You know very well that Resolution 1325 was approved in 2000 [at the UN Security Council] and the Agency for Gender Equality [within the Prime Minister’s Office] drafted and approved an action plan [in 2014] that was supposed to be integrated in Kosovo institutions and implemented. But from that day, we haven’t witnessed its full implementation, rather we’ve seen partial implementation of the Resolution.
Going back to your question, it’s truly disappointing to see the composition of Kosovo’s negotiation team for the dialogue between Kosovo and Serbia. It’s a clear message that Kosovo and its institutions still don’t see women as part of these decision making tables. They don’t want women as stakeholders in these crucial processes for the future of our country.
In this regard, it’s not just about the representation of women as individuals, but also about excluding over 51 percent of Kosovo’s population and their voice at a table at which the future of the country and its citizens is being discussed, especially when we consider the additional element that women have been a target of the repression and crimes that were committed in Kosovo in the last two to three decades. In all this time, women have been excluded from all processes that are related to lasting peace in Kosovo. This is a huge injustice for the representation of women in Kosovo.
2018 is now considered as the year of women’s activism. In South Africa and India, huge protests were held against sexual violence. In Ireland, Argentina and Poland, they protested against strict laws that repressed the right to abortion. In the United States and Europe, the #MeToo movement sought accountability for systematic abuse from men in positions of power, from the Hollywood film industry to political representatives. How do you see the impact and interconnectivity of these developments, both globally and locally?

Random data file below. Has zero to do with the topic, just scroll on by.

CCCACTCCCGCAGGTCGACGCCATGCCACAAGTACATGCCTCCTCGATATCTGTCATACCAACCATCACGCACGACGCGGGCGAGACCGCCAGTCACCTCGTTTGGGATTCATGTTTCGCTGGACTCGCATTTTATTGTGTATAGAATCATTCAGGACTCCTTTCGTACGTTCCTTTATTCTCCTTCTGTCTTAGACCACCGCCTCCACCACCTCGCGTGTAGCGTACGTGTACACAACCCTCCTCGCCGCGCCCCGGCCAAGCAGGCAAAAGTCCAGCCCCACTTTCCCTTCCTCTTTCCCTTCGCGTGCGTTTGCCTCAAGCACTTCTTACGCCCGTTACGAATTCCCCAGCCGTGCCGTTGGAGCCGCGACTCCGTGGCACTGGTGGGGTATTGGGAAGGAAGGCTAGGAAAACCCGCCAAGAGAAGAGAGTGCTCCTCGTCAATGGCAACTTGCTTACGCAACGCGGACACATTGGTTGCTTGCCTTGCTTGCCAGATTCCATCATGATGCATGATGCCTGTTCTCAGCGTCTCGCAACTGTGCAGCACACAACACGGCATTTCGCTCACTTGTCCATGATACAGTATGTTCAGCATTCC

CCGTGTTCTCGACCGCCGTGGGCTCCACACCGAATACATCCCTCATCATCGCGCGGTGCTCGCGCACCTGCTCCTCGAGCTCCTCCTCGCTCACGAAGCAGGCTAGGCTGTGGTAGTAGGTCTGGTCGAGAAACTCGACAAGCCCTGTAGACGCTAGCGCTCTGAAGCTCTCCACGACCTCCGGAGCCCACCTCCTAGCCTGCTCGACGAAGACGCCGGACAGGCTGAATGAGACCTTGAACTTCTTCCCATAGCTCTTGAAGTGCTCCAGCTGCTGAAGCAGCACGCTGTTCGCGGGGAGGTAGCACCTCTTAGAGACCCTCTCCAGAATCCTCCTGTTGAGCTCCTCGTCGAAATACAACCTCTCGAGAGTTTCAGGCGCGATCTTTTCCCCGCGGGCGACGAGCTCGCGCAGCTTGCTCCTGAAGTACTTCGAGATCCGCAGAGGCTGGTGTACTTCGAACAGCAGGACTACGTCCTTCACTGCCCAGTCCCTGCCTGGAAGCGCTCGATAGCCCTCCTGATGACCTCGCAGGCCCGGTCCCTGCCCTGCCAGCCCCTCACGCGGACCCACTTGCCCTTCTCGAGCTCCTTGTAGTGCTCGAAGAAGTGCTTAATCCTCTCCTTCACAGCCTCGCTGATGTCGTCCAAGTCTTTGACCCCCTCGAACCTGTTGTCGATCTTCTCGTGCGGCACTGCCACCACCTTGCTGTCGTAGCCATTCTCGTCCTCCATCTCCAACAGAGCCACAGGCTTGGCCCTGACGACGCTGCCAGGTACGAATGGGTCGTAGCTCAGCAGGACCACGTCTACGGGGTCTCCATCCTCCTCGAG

I would not separate them no matter where they are happening. All these initiatives have one basic demand — to advance the position of women in society, and simply to have women treated equally.
"All this activism shows that enough is enough — the time has come to act."
Their demands or our demands are, in general, natural and legitimate demands; be it the protests that were organized by women and activists against sexual abuse in Washington or other cities in the U.S. and Europe; or the protests organized by women and activists in Ireland to support abortion legalization; or the protests organized by women and activists in the capitals of Asia, the Middle East or Africa, against the continuous discrimination against women.
They are protests that demand respect for women’s rights as basic human rights. And always when I mention this phrase, I recall a meaningful quote from a very powerful activist at the global level; a great friend of mine and a great friend of Kosovo, Hillary Clinton, who three decades ago said: “Women’s rights are human rights.”
And all the organizations that we are seeing are related to the basic demand for women’s rights, so that they can have a peaceful life, a safe life, a dignified life; so that they can have equal access to the right to property and employment, and be treated equally in institutional and social life.
Jahjaga and then U.S. Secretary of State Hillary Clinton on December 14, 2011 at the Department of State in Washington, where they signed the U.S.-Kosovo Agreement on the Protection and Preservation of Certain Cultural Properties, which currently hangs in Jahjaga’s offices. Photo courtesy of Atifete Jahjaga.
All this activism that we’ve seen in recent years, especially in 2018, where everyone was synchronized in different parts of the globe, shows that enough is enough, that the time has come to act. It’s not just me and you, all of us have to act equally to reach the success we want to see. I expect this spirit that has been set at the global level to continue, and continue it must.